Why would she do this?

Because Hecate would know that she started out her life as sweet innocent useless Kora. She would know that the only way she could transform herself from that girl-child she used to be, was to take her through a traumatic transformation. (That is, to take HERSELF through a traumatic transformation.)

I look back on the child I used to be, and I would not hesitate to put her through the same experiences I’ve lived, because those experiences brought me to where I am today. I’m not saying I’ve grown to be an all powerful Hecate, or even a Queen of the Underworld Persephone, but I like where I am.

I bet that Hecate would have done the same thing to (for) Kora. She may have done it with sadness and compassion, but still.

And what does that mean for the theory that Persephone’s feminine was transformed by the masculine?

It means that this goddess’s deep intuition was colluding with the masculine the entire time. It means they had always been partners the entire time.


Persephone’s Personality

  • Introverted and quiet. None of the goddess’s aspects are especially sociable.

  • Dreamy and whimsical. (Kora)

  • Reflective. Persephone has the ability to go into the Underworld, which symbolizes the unconscious mind.

  • Needs a lot of alone time.

  • A very close relationship with her mother.

  • A yes-girl and a people-pleaser. (Kora)

  • Can’t set her own healthy boundaries. (Kora)

  • Pathological respect for authority. (Kora)

  • Attracted to bad boys.

  • Victim mentality. It always seems like bad things are happening to her. In reality, deep areas of her subconscious mind may be drawing these experiences into her life. (Kora)

  • Emotionally resilient. Persephone can put up with a lot of bull—.

  • Persephone’s journey is to find herself, listen to her own inner authority, and respect her own boundaries. She’s got to find her own power, and integrate her animus.

  • She has a hard time letting go of childhood and being protected, but she must do this to find her strength. Sometimes it takes trauma to force her to let go.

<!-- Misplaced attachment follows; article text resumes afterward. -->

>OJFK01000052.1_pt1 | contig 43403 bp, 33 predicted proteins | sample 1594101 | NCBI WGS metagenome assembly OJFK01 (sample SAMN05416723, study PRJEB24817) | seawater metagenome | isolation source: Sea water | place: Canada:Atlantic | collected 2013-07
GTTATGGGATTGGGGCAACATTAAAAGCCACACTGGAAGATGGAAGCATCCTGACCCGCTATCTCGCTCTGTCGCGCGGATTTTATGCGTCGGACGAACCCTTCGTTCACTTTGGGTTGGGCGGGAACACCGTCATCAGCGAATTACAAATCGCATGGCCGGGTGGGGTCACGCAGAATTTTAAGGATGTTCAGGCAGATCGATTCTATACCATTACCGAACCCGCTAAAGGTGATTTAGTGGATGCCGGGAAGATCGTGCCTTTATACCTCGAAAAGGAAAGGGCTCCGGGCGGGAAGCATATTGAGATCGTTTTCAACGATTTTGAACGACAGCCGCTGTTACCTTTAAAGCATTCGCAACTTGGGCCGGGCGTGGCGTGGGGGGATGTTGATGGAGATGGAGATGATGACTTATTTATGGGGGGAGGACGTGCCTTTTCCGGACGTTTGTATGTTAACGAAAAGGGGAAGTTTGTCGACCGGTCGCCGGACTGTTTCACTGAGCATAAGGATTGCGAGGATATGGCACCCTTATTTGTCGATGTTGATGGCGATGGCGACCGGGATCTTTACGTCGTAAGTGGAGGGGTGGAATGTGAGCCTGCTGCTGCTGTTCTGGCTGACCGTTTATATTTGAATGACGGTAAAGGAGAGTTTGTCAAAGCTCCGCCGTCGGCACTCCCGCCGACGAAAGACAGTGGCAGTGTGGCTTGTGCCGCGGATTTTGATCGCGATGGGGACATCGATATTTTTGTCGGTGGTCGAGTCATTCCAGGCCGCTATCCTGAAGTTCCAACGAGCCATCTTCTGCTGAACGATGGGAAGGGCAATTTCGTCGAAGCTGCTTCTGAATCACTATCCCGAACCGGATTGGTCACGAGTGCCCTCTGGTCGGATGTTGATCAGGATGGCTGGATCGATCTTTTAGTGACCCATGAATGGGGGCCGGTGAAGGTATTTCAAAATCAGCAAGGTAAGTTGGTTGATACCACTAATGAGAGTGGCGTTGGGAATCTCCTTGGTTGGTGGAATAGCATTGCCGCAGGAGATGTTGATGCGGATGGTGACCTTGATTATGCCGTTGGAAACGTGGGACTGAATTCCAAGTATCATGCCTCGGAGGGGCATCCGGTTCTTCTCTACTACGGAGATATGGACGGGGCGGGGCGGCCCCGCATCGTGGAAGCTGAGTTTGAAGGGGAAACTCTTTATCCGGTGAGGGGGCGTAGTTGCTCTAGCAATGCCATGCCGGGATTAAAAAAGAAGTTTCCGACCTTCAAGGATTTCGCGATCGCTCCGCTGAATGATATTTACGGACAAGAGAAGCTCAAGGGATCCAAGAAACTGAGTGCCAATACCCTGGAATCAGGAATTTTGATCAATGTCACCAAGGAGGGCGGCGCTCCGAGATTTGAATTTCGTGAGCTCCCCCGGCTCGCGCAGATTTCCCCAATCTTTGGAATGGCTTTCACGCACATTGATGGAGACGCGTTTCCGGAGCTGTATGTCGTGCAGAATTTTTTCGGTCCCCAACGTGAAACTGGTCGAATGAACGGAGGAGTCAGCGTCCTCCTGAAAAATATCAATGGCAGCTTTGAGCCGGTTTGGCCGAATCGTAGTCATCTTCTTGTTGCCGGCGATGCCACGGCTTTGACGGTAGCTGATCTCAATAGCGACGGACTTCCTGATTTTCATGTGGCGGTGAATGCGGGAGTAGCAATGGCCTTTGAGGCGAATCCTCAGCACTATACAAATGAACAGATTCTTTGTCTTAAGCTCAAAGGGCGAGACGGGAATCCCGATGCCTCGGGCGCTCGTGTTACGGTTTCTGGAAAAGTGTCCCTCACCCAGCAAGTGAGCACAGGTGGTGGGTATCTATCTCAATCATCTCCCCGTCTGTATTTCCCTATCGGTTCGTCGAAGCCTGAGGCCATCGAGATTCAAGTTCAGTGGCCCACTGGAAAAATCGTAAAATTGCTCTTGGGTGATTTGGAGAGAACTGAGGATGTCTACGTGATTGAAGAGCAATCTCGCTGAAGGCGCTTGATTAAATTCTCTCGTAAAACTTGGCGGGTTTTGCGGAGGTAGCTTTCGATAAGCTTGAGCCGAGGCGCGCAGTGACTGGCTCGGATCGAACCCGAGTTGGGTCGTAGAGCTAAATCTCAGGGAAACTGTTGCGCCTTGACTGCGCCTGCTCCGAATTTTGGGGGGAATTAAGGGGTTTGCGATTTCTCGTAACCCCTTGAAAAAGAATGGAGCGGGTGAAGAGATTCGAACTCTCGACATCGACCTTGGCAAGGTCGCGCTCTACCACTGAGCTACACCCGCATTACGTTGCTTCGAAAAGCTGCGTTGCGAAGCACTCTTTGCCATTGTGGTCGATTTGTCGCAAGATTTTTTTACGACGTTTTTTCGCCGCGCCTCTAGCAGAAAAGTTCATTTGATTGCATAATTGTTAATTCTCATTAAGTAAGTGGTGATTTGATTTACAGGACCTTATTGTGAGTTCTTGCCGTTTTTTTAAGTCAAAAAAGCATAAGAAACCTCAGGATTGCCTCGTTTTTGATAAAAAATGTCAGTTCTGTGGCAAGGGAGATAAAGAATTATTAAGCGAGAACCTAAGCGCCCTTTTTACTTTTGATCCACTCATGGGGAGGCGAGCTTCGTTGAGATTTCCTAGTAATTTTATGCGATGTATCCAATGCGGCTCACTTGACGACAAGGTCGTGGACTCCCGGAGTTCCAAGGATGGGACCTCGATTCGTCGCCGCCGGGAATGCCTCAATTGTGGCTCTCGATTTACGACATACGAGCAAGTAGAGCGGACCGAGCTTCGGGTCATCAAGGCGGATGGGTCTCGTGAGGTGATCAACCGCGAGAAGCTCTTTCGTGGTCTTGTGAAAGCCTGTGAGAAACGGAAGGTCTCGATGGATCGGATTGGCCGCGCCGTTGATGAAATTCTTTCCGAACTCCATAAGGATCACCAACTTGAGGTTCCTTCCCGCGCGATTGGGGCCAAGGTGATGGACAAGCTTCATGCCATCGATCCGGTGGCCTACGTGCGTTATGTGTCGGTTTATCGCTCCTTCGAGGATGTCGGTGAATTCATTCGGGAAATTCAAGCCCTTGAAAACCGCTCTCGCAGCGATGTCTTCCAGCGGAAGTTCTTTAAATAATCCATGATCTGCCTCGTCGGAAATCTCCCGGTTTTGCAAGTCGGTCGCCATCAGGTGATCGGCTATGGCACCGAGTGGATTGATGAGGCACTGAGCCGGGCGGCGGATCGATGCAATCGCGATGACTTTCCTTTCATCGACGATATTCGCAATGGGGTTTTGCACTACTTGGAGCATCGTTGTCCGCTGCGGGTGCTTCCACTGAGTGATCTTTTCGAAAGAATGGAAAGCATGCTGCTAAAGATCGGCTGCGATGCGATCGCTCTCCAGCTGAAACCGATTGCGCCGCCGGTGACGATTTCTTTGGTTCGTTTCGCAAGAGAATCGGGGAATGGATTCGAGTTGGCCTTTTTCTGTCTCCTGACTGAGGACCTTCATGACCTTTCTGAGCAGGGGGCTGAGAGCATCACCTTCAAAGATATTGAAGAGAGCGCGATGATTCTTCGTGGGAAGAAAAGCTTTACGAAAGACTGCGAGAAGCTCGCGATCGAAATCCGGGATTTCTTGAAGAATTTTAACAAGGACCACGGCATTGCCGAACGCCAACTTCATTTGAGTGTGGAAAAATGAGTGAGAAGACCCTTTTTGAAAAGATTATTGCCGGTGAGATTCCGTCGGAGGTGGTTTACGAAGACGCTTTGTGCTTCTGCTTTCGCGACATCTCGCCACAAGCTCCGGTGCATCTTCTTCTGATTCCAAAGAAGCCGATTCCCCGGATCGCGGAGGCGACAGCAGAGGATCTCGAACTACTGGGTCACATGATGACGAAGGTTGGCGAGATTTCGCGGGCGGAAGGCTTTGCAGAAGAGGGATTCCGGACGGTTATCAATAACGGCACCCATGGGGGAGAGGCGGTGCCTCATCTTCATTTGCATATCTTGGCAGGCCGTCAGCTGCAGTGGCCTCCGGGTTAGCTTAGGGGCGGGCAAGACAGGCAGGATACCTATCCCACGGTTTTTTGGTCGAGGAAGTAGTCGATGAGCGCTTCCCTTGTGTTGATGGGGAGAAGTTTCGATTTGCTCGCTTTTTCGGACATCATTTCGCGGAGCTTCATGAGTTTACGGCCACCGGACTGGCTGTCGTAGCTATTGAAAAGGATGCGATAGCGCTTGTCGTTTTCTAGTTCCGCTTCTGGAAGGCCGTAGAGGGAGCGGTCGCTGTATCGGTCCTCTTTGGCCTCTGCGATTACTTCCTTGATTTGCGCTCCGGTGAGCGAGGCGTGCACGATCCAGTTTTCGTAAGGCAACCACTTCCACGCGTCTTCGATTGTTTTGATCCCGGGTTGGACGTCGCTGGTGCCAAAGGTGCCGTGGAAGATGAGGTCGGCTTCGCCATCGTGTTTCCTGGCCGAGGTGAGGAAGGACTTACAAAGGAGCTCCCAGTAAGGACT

• Deeply intuitive. (Persephone)

  • Mystical and visionary. (Persephone)

  • Connected with spirit guides and spirit animals. (Persephone)

  • Empathic and compassionate toward the suffering of others, and toward her own suffering without falling into self-pity.

  • Uninterested in the approval of others, or in explaining herself to them. (Persephone)

  • Demands respect in a quiet, unmoving way. (Persephone)

  • Being so familiar with the terrain of the Underworld (the subconscious mind), she can now guide others through the journey. (Persephone)

  • Repressed anger issues. (Hecate)

  • The witch that lures the innocent girl into the woods, where the girl will face trials or death. (Hecate)


Here are some music videos about Persephone. Because she’s just everywhere these days.

Blue Jeans, Lana Del Rey

Born to Die, Lana Del Rey

Fighter, Christina Aguilera


L. Marrick is an author, ghostwriter and suitcase entrepreneur, which is a hipster way of saying she travels and works from her laptop. She writes about archetypes, spirituality, and history at Mythraeum.com. Follow her on Twitter @LMarrick, and on Facebook.

© Leslie Hedrick 2015. The content of this article, except for quoted or linked source materials, is protected by copyright. Please contact the author at the above links to request usage.